Sometimes the online world reveals unsuspected parallel dimensions. This is an unknown restyle of Neural independently (and secretly as we never knew about it) made by NY-based Motion and Graphic Designer, Clarke Blackham. Very nicely made, perhaps only a bit glossier for the magazine’s line, it testifies once more how even your most familiar outcomes can have another life somewhere else.
Computer software with increasing learning and problem-solving capabilities is being rapidly integrated into the background of our lives, monitoring many of our daily moves to make our lives easier and safer, from managing our emails to driving our cars. In this rapid process, it becomes easy to be unaware or minimize the questioning around the challenges that may come with these benefits. Some artists are quite attentive to this kind of intimate entanglement and try to call into question the fast, and perhaps acritical, integration of AI technologies, while seeking to unpack their potential and challenges. Fly AI, by David Bowen, is a piece that shows us that we don’t necessarily have to imagine sci-fi scenarios populated with super intelligent beings in order to critically reflect upon the ways in which we are endowing computers with the power to manage many aspects of our lives. The piece actually shifts our view towards the more plausible current applications and implications of AI capabilities, such as machine perception, in a somewhat ironic and thought provoking manner. Simply put, an AI system controls the fate of a colony of houseflies. This apparently bizarre experiment around a contained world where living creatures are sustained by machines might evoke a somewhat futuristic scenario, although through an apparently simple and commonly accessible build. The system uses a camera linked to a Raspberry Pi and the TensorFlow machine-learning image-recognition library (open-sourced by Google), to “guess” whether or not what it “sees” is as a fly. When the camera captures the image of the fly, the image recognition software classifies the image and ranks the observed item between 1 to 5 possible guesses of what it believes to be a fly. So the narrative behind this is whenever the system correctly identifies a fly, and ranks it 1 on the list, the colony is fed with water and nutrients according to the percentage of the ranking. Otherwise, if it fails to rank “fly” as the 1st match, the colony is left to starve. In the process, an eerie voice, slowly and systematically describes everything it believes to identify while, at the same time, outputting its doubts and errors. As Bowen reveals when portraying the piece, the system often makes mistakes due to limitations in image recognition training, thus explicitly exposing its imperfections and the actual lack of accuracy on which the fate of the flies depends on. Provocatively enough, the artist specifies that “the system is setup to run indefinitely with an indeterminate outcome”. In the context of Bowen’s work, which explores the outcomes and intersections between machines and the natural world, this piece creates a particular interdependency through a sort of perverse photogeny to which the unaware beings ultimately have to correspond to in order to survive, regardless of the faults and limitations of the system. Without giving any absolute answers, the installation eloquently questions what might happen when we start endowing machines with the human ability of making (often mis)informed observations and decisions about the world. Luisa Ribas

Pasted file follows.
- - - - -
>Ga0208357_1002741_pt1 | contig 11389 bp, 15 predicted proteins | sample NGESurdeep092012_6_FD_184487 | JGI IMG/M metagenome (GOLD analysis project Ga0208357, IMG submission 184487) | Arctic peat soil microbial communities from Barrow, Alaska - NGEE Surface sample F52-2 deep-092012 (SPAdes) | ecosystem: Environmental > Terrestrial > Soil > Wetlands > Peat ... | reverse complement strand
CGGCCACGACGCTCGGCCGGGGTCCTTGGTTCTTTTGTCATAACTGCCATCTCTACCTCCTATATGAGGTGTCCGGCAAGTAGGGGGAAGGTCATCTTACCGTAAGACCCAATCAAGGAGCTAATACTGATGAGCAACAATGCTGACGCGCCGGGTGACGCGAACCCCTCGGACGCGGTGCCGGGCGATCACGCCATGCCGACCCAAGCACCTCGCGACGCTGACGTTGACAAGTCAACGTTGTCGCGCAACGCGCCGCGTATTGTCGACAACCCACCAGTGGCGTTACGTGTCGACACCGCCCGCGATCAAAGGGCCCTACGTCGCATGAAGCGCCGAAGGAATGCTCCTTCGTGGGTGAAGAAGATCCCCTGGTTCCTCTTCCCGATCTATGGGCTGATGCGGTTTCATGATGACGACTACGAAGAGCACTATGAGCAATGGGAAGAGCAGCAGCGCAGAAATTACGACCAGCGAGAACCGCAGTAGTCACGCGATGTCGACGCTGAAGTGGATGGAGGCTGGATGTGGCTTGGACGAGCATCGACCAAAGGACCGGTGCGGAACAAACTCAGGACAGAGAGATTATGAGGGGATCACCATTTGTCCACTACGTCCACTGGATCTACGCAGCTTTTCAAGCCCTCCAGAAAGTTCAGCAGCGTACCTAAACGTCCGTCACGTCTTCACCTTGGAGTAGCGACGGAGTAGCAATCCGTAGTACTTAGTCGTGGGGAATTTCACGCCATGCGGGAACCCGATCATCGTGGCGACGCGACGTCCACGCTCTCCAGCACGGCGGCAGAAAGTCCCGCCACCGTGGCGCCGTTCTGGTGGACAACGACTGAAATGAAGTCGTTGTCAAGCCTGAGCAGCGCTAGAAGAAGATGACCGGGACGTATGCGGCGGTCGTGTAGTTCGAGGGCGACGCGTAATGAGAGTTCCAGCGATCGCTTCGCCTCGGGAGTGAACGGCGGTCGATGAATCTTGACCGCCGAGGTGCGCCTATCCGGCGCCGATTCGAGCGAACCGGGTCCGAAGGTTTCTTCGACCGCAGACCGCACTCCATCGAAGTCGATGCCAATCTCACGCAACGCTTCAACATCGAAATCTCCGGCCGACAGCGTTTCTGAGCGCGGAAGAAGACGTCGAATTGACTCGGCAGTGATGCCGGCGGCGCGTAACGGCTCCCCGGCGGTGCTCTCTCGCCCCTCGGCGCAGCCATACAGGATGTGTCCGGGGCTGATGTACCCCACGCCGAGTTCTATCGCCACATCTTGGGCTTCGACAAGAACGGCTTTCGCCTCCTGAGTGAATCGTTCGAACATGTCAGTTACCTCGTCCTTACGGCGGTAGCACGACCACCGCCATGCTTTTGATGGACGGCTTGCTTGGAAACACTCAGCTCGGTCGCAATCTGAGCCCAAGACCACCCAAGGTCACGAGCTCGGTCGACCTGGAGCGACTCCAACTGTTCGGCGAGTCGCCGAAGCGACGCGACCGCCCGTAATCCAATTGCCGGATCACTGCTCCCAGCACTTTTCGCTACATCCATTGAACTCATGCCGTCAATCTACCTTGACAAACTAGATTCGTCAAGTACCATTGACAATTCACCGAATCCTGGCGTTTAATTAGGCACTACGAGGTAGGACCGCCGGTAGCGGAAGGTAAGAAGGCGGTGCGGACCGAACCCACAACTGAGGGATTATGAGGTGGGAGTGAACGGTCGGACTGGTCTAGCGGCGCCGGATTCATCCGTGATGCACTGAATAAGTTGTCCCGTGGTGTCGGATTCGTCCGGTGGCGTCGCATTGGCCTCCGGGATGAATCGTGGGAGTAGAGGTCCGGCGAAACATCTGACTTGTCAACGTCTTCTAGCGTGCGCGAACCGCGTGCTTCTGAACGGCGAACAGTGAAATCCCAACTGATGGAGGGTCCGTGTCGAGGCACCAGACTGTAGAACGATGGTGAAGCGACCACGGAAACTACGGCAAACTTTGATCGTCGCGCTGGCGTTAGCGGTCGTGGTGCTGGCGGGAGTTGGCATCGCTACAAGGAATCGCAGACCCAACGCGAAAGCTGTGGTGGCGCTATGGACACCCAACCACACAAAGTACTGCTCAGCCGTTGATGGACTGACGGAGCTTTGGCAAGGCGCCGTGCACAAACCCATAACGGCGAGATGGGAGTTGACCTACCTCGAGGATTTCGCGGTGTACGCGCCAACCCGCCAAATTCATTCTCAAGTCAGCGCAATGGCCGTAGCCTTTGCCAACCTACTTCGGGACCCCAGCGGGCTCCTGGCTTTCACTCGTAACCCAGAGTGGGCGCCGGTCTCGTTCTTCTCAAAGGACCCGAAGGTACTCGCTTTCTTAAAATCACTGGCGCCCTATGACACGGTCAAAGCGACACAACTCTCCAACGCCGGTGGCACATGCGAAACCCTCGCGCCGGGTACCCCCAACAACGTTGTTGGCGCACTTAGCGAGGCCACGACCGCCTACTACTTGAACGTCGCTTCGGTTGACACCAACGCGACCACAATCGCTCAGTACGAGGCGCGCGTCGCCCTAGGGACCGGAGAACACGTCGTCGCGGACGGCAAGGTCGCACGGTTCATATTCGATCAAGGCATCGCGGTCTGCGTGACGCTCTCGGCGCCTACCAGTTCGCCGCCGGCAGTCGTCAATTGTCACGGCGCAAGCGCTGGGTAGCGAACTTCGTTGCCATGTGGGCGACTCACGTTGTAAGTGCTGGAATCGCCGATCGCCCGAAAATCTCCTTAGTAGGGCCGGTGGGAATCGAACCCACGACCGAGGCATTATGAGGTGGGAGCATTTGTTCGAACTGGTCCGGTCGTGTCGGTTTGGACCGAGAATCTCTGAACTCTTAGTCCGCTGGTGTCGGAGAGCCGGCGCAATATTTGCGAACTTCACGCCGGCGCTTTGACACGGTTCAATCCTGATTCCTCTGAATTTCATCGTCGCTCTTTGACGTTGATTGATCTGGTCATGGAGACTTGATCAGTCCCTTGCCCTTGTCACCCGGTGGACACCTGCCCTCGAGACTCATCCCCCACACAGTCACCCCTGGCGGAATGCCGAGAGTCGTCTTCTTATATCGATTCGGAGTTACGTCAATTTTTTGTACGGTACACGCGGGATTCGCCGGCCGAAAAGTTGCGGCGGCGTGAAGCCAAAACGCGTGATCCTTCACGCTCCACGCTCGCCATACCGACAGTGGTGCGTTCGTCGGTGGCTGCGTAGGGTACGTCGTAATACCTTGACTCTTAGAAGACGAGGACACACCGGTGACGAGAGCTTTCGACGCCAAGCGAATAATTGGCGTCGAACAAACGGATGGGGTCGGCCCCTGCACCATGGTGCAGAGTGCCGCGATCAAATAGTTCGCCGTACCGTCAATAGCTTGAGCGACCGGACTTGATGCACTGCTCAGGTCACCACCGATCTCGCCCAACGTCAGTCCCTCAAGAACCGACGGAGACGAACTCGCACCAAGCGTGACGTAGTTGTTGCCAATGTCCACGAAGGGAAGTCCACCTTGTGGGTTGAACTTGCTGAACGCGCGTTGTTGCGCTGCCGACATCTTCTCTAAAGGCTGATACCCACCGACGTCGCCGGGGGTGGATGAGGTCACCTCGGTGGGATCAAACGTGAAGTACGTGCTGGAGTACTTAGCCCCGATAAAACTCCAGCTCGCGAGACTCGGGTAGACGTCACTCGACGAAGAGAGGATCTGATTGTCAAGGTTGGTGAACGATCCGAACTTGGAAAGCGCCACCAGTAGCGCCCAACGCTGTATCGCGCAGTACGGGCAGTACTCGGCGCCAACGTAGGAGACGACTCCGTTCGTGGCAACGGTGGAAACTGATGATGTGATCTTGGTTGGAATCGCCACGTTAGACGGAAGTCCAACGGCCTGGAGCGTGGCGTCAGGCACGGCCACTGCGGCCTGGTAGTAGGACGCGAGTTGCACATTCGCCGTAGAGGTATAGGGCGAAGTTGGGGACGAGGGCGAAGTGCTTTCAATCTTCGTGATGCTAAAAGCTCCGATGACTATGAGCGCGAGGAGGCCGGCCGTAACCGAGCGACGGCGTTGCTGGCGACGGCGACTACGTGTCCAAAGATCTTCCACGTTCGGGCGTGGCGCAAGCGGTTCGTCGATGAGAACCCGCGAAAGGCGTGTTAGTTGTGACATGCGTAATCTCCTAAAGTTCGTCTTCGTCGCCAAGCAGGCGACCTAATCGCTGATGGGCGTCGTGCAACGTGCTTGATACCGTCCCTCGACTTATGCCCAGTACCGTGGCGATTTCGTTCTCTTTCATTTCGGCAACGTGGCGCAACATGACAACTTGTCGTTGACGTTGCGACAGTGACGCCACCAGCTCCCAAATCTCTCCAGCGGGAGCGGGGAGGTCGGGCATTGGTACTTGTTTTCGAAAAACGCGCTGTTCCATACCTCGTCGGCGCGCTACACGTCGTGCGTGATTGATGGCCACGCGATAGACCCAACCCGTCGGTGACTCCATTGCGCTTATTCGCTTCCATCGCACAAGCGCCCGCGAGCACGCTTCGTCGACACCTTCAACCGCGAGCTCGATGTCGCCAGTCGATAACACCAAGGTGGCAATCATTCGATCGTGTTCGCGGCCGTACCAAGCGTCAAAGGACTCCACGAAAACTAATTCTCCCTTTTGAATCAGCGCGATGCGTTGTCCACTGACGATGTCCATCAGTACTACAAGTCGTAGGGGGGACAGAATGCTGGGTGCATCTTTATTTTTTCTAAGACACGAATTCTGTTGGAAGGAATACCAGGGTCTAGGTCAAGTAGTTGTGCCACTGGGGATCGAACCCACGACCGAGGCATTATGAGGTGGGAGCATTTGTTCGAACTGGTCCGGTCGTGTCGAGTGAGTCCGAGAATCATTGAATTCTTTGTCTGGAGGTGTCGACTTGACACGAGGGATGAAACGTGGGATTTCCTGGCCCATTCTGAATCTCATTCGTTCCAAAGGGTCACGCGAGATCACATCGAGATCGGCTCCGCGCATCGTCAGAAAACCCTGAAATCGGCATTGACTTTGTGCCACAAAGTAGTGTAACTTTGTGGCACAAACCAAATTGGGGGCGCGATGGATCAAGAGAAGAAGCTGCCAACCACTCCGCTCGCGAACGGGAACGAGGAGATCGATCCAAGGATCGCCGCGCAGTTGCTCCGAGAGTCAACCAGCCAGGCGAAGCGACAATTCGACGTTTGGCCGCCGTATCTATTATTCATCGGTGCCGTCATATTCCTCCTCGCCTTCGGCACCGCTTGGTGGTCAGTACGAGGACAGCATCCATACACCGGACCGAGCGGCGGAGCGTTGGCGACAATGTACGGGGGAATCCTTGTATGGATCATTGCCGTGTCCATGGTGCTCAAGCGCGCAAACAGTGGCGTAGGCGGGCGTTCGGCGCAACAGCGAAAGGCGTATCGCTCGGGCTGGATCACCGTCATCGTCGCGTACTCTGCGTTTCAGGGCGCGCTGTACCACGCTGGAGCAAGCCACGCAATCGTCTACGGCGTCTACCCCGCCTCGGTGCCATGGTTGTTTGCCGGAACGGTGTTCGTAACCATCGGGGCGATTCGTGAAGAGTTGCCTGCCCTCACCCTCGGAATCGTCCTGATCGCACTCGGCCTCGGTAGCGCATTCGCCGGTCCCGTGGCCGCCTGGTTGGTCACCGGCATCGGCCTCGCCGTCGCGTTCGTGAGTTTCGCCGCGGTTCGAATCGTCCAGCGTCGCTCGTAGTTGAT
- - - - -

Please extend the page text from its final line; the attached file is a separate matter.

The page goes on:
David Bowen – Fly AI